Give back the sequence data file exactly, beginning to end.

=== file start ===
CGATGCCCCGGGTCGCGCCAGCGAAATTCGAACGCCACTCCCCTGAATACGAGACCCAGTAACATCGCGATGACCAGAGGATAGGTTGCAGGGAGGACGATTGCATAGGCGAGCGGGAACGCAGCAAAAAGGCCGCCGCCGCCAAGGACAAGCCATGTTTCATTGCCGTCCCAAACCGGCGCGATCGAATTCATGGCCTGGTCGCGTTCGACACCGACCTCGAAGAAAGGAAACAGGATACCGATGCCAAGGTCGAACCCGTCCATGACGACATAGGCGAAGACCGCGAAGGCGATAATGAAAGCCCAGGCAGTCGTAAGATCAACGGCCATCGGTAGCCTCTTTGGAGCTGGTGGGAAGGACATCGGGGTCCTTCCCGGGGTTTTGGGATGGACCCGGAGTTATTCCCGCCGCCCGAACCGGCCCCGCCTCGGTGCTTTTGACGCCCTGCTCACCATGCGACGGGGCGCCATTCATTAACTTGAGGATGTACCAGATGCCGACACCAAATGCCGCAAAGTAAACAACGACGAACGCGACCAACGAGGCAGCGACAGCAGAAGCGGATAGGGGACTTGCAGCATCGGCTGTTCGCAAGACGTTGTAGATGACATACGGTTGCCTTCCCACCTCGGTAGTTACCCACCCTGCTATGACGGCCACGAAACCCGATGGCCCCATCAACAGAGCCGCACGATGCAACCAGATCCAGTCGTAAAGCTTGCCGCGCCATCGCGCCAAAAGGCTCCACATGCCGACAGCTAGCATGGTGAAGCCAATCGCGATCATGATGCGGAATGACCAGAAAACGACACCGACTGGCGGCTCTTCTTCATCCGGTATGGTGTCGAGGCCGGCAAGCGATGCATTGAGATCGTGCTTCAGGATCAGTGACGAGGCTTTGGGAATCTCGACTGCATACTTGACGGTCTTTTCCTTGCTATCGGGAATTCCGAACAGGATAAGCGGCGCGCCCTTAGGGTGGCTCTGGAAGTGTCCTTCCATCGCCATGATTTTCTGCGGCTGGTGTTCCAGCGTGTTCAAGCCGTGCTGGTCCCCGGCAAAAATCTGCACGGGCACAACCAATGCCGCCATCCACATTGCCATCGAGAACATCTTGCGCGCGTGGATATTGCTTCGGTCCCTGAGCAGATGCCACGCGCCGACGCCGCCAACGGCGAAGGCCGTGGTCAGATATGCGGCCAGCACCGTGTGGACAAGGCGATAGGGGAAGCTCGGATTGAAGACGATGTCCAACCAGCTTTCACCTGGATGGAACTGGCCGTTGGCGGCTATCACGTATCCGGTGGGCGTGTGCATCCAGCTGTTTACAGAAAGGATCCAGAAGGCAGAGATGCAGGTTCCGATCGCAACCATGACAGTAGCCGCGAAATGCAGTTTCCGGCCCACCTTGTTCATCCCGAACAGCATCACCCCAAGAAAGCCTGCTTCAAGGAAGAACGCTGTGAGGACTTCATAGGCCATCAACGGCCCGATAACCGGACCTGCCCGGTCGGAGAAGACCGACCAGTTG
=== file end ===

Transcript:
CGATGCCCCGGGTCGCGCCAGCGAAATTCGAACGCCACTCCCCTGAATACGAGACCCAGTAACATCGCGATGACCAGAGGATAGGTTGCAGGGAGGACGATTGCATAGGCGAGCGGGAACGCAGCAAAAAGGCCGCCGCCGCCAAGGACAAGCCATGTTTCATTGCCGTCCCAAACCGGCGCGATCGAATTCATGGCCTGGTCGCGTTCGACACCGACCTCGAAGAAAGGAAACAGGATACCGATGCCAAGGTCGAACCCGTCCATGACGACATAGGCGAAGACCGCGAAGGCGATAATGAAAGCCCAGGCAGTCGTAAGATCAACGGCCATCGGTAGCCTCTTTGGAGCTGGTGGGAAGGACATCGGGGTCCTTCCCGGGGTTTTGGGATGGACCCGGAGTTATTCCCGCCGCCCGAACCGGCCCCGCCTCGGTGCTTTTGACGCCCTGCTCACCATGCGACGGGGCGCCATTCATTAACTTGAGGATGTACCAGATGCCGACACCAAATGCCGCAAAGTAAACAACGACGAACGCGACCAACGAGGCAGCGACAGCAGAAGCGGATAGGGGACTTGCAGCATCGGCTGTTCGCAAGACGTTGTAGATGACATACGGTTGCCTTCCCACCTCGGTAGTTACCCACCCTGCTATGACGGCCACGAAACCCGATGGCCCCATCAACAGAGCCGCACGATGCAACCAGATCCAGTCGTAAAGCTTGCCGCGCCATCGCGCCAAAAGGCTCCACATGCCGACAGCTAGCATGGTGAAGCCAATCGCGATCATGATGCGGAATGACCAGAAAACGACACCGACTGGCGGCTCTTCTTCATCCGGTATGGTGTCGAGGCCGGCAAGCGATGCATTGAGATCGTGCTTCAGGATCAGTGACGAGGCTTTGGGAATCTCGACTGCATACTTGACGGTCTTTTCCTTGCTATCGGGAATTCCGAACAGGATAAGCGGCGCGCCCTTAGGGTGGCTCTGGAAGTGTCCTTCCATCGCCATGATTTTCTGCGGCTGGTGTTCCAGCGTGTTCAAGCCGTGCTGGTCCCCGGCAAAAATCTGCACGGGCACAACCAATGCCGCCATCCACATTGCCATCGAGAACATCTTGCGCGCGTGGATATTGCTTCGGTCCCTGAGCAGATGCCACGCGCCGACGCCGCCAACGGCGAAGGCCGTGGTCAGATATGCGGCCAGCACCGTGTGGACAAGGCGATAGGGGAAGCTCGGATTGAAGACGATGTCCAACCAGCTTTCACCTGGATGGAACTGGCCGTTGGCGGCTATCACGTATCCGGTGGGCGTGTGCATCCAGCTGTTTACAGAAAGGATCCAGAAGGCAGAGATGCAGGTTCCGATCGCAACCATGACAGTAGCCGCGAAATGCAGTTTCCGGCCCACCTTGTTCATCCCGAACAGCATCACCCCAAGAAAGCCTGCTTCAAGGAAGAACGCTGTGAGGACTTCATAGGCCATCAACGGCCCGATAACCGGACCTGCCCGGTCGGAGAAGACCGACCAGTTG